From The Economist:
Time to think again about boisterous, sometimes mistaken, views of the founding fathers.
Between now and the 2012 presidential election, many pronouncements by the founding fathers—especially but not only on the subject of Christianity—will be parsed and dissected with passion by both sides. Liberals, keen to protect the American variety of secularism from what they see as a resurgence of zealotry, will stress the rationalist leanings of most of the revolution’s protagonists; religious conservatives will point out that the revolution’s foot-soldiers were generally people of faith who would be shocked, for example, by the idea of banning prayer in schools.
Believers in the idea that America was established as a Christian state scored a hit last year when the Texas school board, a politicised body in which evangelicals control crucial votes, ordered up textbooks laying out this view. Given the size of the Texan market, school-book publishers across the country often follow its lead. The best-known advocate of the “Christian nation” theory is a Texan, an author and evangelist called David Barton, who has been writing on the subject since the 1980s….
Among his recent claims are that the founding fathers rejected Darwinism (although they pre-dated Charles Darwin), and that they broke away from Britain in order to abolish slavery. In fact the southern states only joined the Revolution on the understanding that slavery would not be questioned. Strange as his views may sound to most scholars, Mr Barton’s philosophy is taken seriously in Republican circles. When Rick Perry, the Texas governor and presidential candidate, held a day of prayer for the nation in August, Mr Barton was an acknowledged endorser. One of Mr Barton’s admirers is Newt Gingrich, the former House speaker who argues that American history has been distorted by secular historians to play down the role of faith. “I never listen to David Barton without learning a whole lot of new things,” Mr Gingrich has said.
It is easy to see why politicians are attracted by the assertion that America was founded as a Christian land, and is hence called to be a place of exceptional virtue. It elegantly fuses two beliefs: Christianity itself, and belief in American history as another sacred narrative, one that sees the founders as people of near-infallible wisdom and virtue waging a noble war against the forces of darkness….
Academic historians are bemused at times by the inquiries they get from people with no previous interest in the nation’s beginnings: what did America’s creators really believe? Jill Lepore, a Harvard professor who deconstructs the uses and abuses of the past, is wary of would-be historians with an agenda. For her, the founders’ genius lay in their willingness to cast doubt on fixed ways of thinking inherited from the past. So to make them final arbiters is to traduce their spirit.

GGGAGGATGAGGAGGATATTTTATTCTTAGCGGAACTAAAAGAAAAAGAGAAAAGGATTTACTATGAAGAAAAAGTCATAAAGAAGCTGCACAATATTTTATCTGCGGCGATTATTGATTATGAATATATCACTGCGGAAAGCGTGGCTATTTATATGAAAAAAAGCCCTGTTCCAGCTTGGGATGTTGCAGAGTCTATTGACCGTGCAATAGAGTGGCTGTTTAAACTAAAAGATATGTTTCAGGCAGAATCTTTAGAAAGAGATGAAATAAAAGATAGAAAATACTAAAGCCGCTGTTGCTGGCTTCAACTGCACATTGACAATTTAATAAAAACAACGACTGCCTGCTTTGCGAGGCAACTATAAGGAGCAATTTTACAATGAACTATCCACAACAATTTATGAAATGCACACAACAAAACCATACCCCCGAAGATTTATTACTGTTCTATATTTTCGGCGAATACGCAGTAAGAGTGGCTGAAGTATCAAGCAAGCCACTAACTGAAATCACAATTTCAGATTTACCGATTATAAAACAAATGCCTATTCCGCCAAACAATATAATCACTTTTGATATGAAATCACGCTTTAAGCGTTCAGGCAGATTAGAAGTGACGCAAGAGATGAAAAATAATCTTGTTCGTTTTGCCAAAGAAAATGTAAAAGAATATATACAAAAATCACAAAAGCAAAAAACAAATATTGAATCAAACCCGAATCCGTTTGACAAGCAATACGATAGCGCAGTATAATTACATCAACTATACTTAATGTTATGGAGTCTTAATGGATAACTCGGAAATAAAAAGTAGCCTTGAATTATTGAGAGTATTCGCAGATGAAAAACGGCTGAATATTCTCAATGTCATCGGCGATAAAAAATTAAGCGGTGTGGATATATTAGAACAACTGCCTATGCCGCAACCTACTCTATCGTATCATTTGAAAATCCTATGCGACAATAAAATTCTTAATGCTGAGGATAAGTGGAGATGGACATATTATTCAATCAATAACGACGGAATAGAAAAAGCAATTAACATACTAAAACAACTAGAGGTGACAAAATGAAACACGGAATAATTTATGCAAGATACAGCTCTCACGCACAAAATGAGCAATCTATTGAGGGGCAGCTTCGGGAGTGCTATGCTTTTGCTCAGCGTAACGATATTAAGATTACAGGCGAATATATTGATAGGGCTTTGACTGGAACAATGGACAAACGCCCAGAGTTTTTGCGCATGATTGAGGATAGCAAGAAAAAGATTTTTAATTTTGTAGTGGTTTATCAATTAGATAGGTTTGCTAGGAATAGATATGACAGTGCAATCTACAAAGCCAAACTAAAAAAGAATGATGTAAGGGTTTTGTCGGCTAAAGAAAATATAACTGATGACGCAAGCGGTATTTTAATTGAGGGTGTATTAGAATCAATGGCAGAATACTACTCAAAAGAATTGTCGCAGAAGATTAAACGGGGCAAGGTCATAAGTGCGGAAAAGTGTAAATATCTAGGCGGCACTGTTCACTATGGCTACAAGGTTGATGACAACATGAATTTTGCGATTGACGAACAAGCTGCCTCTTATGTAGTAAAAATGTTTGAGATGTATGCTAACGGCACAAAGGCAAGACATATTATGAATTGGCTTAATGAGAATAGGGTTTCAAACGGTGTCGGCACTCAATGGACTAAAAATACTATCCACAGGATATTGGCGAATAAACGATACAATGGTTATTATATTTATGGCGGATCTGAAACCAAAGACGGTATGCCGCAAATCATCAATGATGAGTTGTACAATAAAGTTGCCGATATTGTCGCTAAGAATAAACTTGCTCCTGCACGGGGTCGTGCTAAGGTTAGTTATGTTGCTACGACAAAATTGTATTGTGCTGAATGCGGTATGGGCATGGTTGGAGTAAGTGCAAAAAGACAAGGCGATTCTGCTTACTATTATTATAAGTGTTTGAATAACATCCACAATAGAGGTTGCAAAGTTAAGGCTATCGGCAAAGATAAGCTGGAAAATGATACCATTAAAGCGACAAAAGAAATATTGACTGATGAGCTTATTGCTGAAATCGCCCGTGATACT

Nor, indeed, were the fathers of one mind. They did not spend their time producing pearls of unanimously agreed wisdom. They quarrelled bitterly. Indeed, if something about this period still resonates in modern politics, it may be the fathers’ disputes, and the subtle points each side brought to bear. The tug-of-war between Alexander Hamilton, who successfully campaigned for an American central bank and other federal authorities, and Jefferson, who favoured states’ rights, is in many ways still going on….
There is a great irony about all these disputes over America’s creators, whether they pit Christian against Christian, or religious types against secularists. Regardless of their own views on the spiritual, people like Madison, Washington and Jefferson were intensely concerned for the welfare and cohesion of the new republic. They worried not only about religious wars as such but about political disputes which were “religious” in their intensity. They wanted to create a state and political system to which people with utterly different ideas about metaphysics, and many other things, could offer unconditional loyalty. People who disagree over legal or economic matters ought to be able to respect one another and compromise; people who disagree over things they regard as ultimate—and therefore see one another as heretics—usually can’t.
The religious or non-religious character of the constitution (and what children should learn about it) is only one of many issues on which it is hardly possible, these days, to have a calm debate. Perhaps all sides should ponder the words of Jefferson in his first inaugural address: “Let us reflect that, having banished from our land that religious intolerance under which mankind so long bled and suffered, we have yet gained little if we countenance a political intolerance as despotic, as wicked, and capable of as bitter and bloody persecutions.”